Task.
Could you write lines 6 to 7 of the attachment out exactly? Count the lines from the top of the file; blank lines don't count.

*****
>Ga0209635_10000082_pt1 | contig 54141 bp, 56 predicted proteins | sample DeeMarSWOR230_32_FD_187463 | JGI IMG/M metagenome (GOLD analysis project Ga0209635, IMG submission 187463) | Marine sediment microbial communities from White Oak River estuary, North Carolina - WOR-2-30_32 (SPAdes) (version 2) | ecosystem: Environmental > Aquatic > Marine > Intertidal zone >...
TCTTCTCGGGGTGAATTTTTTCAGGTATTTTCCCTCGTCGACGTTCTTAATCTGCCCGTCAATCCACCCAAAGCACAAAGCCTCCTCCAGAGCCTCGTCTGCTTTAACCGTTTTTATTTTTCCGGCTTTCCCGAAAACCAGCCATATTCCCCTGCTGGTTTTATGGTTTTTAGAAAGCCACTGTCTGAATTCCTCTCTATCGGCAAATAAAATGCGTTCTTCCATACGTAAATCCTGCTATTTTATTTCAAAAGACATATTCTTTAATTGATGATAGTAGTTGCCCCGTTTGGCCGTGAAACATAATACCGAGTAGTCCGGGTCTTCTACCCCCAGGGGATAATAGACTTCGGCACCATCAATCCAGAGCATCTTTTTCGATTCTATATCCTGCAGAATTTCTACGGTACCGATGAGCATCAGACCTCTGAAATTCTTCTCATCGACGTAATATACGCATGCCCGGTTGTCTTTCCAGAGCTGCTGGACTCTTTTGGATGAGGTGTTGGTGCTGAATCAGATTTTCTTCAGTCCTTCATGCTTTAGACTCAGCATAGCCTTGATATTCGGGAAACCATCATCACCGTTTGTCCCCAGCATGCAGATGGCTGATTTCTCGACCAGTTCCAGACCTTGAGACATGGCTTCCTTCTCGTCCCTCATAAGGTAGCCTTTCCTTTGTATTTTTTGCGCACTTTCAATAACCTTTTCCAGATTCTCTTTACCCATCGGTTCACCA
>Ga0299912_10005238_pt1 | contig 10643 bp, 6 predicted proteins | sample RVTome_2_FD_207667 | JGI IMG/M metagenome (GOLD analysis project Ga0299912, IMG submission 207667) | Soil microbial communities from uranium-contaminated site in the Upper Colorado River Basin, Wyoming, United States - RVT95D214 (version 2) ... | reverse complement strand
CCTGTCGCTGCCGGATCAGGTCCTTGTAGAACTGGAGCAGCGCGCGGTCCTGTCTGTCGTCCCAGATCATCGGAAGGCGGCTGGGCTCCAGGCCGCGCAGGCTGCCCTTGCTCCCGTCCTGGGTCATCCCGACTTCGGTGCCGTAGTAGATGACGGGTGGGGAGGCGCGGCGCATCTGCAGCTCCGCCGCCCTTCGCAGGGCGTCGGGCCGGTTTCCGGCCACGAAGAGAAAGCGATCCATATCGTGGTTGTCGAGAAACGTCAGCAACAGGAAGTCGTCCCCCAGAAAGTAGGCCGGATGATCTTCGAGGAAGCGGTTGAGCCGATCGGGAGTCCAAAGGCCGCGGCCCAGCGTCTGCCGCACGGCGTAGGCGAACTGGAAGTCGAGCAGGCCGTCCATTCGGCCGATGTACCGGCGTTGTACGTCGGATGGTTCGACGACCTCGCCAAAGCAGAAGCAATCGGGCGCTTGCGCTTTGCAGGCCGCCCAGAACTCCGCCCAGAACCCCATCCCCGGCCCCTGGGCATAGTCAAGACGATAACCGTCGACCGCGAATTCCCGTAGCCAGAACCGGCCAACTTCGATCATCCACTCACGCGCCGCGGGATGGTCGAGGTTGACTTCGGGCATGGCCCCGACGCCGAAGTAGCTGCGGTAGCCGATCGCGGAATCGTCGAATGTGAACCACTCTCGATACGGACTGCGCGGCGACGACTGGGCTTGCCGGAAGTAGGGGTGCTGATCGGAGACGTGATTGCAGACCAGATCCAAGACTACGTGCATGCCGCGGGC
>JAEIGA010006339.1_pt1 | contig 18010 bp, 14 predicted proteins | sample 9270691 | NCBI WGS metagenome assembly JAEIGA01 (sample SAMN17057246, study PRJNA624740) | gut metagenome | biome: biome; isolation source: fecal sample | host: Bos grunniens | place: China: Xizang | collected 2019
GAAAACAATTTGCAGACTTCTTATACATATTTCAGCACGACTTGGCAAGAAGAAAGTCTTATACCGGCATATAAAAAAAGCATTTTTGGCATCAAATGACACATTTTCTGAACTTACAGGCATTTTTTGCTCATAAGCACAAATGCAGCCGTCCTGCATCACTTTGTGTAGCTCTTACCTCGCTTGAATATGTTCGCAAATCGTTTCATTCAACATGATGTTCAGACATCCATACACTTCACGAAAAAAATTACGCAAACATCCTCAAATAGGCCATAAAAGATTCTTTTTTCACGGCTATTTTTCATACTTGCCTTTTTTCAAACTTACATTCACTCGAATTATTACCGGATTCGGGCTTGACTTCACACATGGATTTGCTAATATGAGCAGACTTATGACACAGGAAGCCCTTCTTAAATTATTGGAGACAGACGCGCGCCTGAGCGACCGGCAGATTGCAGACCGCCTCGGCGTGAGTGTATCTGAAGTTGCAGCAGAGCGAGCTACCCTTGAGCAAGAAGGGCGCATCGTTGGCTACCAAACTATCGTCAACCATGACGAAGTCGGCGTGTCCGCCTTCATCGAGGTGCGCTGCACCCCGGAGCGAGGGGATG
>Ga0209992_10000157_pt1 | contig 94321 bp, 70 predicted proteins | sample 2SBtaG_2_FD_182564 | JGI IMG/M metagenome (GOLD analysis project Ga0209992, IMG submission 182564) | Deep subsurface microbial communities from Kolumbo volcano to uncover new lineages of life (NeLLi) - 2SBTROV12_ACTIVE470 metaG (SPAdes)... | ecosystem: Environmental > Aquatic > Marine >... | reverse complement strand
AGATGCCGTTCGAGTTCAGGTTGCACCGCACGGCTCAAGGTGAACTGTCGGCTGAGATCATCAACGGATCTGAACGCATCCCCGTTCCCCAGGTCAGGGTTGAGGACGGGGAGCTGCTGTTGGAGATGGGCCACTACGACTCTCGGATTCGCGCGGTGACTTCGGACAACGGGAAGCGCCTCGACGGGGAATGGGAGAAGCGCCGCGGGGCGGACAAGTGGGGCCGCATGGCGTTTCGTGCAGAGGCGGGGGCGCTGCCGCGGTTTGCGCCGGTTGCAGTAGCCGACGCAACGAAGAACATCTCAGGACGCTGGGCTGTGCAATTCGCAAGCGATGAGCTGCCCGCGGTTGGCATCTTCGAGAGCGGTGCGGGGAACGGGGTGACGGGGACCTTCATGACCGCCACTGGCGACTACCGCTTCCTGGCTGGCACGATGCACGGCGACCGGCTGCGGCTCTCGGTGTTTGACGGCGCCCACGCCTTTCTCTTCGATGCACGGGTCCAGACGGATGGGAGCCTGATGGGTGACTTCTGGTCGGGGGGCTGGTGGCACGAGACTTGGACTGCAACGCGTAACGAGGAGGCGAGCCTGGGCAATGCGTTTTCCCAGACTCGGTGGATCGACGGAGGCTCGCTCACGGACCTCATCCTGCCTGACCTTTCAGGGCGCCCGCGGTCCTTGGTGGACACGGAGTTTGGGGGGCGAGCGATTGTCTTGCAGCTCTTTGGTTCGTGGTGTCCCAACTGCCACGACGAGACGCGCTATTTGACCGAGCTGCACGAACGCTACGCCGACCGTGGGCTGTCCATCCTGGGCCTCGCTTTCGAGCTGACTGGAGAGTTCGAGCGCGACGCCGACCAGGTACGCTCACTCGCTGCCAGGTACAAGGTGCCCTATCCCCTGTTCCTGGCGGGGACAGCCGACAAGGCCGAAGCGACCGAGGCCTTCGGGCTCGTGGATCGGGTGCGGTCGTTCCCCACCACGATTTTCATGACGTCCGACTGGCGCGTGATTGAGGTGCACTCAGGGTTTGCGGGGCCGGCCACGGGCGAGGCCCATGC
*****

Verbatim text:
GAAAACAATTTGCAGACTTCTTATACATATTTCAGCACGACTTGGCAAGAAGAAAGTCTTATACCGGCATATAAAAAAAGCATTTTTGGCATCAAATGACACATTTTCTGAACTTACAGGCATTTTTTGCTCATAAGCACAAATGCAGCCGTCCTGCATCACTTTGTGTAGCTCTTACCTCGCTTGAATATGTTCGCAAATCGTTTCATTCAACATGATGTTCAGACATCCATACACTTCACGAAAAAAATTACGCAAACATCCTCAAATAGGCCATAAAAGATTCTTTTTTCACGGCTATTTTTCATACTTGCCTTTTTTCAAACTTACATTCACTCGAATTATTACCGGATTCGGGCTTGACTTCACACATGGATTTGCTAATATGAGCAGACTTATGACACAGGAAGCCCTTCTTAAATTATTGGAGACAGACGCGCGCCTGAGCGACCGGCAGATTGCAGACCGCCTCGGCGTGAGTGTATCTGAAGTTGCAGCAGAGCGAGCTACCCTTGAGCAAGAAGGGCGCATCGTTGGCTACCAAACTATCGTCAACCATGACGAAGTCGGCGTGTCCGCCTTCATCGAGGTGCGCTGCACCCCGGAGCGAGGGGATG
>Ga0209992_10000157_pt1 | contig 94321 bp, 70 predicted proteins | sample 2SBtaG_2_FD_182564 | JGI IMG/M metagenome (GOLD analysis project Ga0209992, IMG submission 182564) | Deep subsurface microbial communities from Kolumbo volcano to uncover new lineages of life (NeLLi) - 2SBTROV12_ACTIVE470 metaG (SPAdes)... | ecosystem: Environmental > Aquatic > Marine >... | reverse complement strand